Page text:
For the Voice or For Reading Out Loud
El Lissitzky (illustrated by)
Vladimir Mayakovsky (poems by)
Gosizdat; Berlin, Germany
Dlya Golosa (For the Voice) was created in 1923 and is a collaborative piece by Vladimir Mayakovsky and El Lissitzky (Ayiter [sa]:[sp]). Mayakovsky contributed the poetry which filled the book and Lissitzky combined topography with geometric shapes as a means of building symbols, ‘clip art’, and negative space (Ayiter [sa]:[sp]).
The book was created during the time of the rise of Stalin which served as an influence in Lissitzky’s work (Ellen [sa]:[sp]). Elements of the book are made up of hues of red, black and white, indicative of the hues Supremacist campaigns used (Ayiter [sa]:[sp]). Lissitzky based his ideas closely on Constructivist ideology, namely tectonics, texture, and the “principles of construction” (Ellen [sa]:[sp]).
The fact that Mayakovsky’s poems are intended to be read aloud reflects the Constructivist theme of anger and the calling for an ‘army of the arts’ to assist in fighting against the old order (Ayiter [sa]: [sp]). The poems are meant to be seen and heard. And so, the construction of each page is based on the notion that each poem is read aloud, creating a narrative with the forms, colour, typography and layering (Ellen [sa]:[sp]). These geometric elements and typographic interpretations of the poems not only create “dynamic visual compositions” but are infused with symbolic meaning (Ayiter [sa]:[sp]). The printed letters become pictorial signs that develop each poem’s identity (Ayiter [sa]: [sp]).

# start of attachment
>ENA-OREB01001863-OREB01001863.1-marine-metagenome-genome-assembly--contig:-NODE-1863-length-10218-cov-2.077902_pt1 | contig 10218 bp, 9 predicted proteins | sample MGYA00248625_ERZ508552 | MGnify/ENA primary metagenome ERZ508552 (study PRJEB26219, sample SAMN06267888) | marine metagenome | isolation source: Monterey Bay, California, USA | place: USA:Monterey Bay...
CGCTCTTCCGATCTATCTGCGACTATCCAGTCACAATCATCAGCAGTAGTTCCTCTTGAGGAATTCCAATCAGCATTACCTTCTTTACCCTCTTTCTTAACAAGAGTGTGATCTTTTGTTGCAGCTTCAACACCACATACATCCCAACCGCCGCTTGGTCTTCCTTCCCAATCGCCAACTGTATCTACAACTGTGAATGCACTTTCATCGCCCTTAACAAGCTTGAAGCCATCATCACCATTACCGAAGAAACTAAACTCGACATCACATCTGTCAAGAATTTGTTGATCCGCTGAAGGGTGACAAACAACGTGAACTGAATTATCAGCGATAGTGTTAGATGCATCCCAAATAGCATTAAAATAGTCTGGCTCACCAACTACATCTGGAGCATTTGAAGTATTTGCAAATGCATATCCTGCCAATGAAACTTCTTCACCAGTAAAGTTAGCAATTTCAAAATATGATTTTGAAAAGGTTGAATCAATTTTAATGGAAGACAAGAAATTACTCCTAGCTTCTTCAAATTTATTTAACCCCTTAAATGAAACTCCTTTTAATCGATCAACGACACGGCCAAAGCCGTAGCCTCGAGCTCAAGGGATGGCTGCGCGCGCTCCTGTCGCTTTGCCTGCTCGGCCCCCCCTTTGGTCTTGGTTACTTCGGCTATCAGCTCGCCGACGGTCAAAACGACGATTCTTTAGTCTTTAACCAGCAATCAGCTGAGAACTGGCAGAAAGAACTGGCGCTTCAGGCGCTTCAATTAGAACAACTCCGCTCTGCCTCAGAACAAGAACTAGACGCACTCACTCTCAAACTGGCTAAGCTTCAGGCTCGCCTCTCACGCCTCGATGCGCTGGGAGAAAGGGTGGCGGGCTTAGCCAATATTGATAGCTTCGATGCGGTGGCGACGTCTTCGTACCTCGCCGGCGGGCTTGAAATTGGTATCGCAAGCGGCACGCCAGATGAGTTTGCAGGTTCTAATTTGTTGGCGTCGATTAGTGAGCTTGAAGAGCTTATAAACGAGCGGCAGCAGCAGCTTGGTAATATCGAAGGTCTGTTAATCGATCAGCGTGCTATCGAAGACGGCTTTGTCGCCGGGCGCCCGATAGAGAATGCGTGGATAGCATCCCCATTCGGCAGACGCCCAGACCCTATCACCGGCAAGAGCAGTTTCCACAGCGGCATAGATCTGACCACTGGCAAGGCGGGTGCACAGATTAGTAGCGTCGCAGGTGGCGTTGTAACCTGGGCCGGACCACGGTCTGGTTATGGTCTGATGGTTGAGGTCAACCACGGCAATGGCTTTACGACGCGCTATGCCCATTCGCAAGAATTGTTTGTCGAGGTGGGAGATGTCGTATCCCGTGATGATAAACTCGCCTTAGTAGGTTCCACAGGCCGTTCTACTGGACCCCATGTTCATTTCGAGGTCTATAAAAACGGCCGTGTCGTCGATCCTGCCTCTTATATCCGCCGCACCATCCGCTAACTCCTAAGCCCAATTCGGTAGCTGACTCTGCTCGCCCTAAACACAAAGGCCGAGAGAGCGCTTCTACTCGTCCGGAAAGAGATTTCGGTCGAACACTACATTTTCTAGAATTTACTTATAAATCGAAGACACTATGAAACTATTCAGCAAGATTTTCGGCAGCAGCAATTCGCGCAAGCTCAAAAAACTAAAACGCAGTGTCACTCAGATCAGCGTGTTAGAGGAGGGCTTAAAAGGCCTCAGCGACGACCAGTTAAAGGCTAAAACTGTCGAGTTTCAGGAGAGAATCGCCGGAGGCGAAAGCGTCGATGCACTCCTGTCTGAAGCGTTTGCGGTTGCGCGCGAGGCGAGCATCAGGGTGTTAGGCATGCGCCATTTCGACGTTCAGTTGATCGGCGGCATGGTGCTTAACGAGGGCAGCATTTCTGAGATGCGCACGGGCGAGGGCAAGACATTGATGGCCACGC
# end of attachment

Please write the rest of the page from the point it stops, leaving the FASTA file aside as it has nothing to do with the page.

Illustrated throughout by Lissitzky, it is bound in the original publisher’s thick orange wrappers also designed by Lissitzky. Dlya Golosa is widely considered to be Lissitzky’s masterpiece of modern typography. It remains one of the cornerstones of any collection of Russian Futurist books. Lissitzky designed title-pages for each of Mayakovsky’s poems, which are some of his most frequently quoted poetic works, including Left March, Ramble, The Third International, The Art Army, Love and The Story of Red Riding Hood.
Lissitzky-Kuppers (1994:108) states:
Lissitzky described the inspiration that prompted the innovative design of Dlya Golosa in his essay Typographical Facts: 'To make it easier for the reader to find any particular poem, I use an alphabetical (i.e. thumb-indexed) index. The book is created with the resources of the compositor’s type case alone. The possibilities of two-colour printing (overlap, cross hatching and so on) have been exploited to the full. My pages stand in much the same relation to the poems as an accompanying piano to a violin. Just as the poet in his poem unites concept and sound, I have tried to create an equivalent unity using the poem and typography'. A fine copy of a very fragile book which is very scarce in any condition
Ayiter, E. [sa]. Homage to El Lissitzky. [O]. Available: http://www.homage-to-el-lissitzky.com/for-the-voice
Ellen, A. [sa]. The Nature of Representation in the work of El Lissitzky. [O]. Available:
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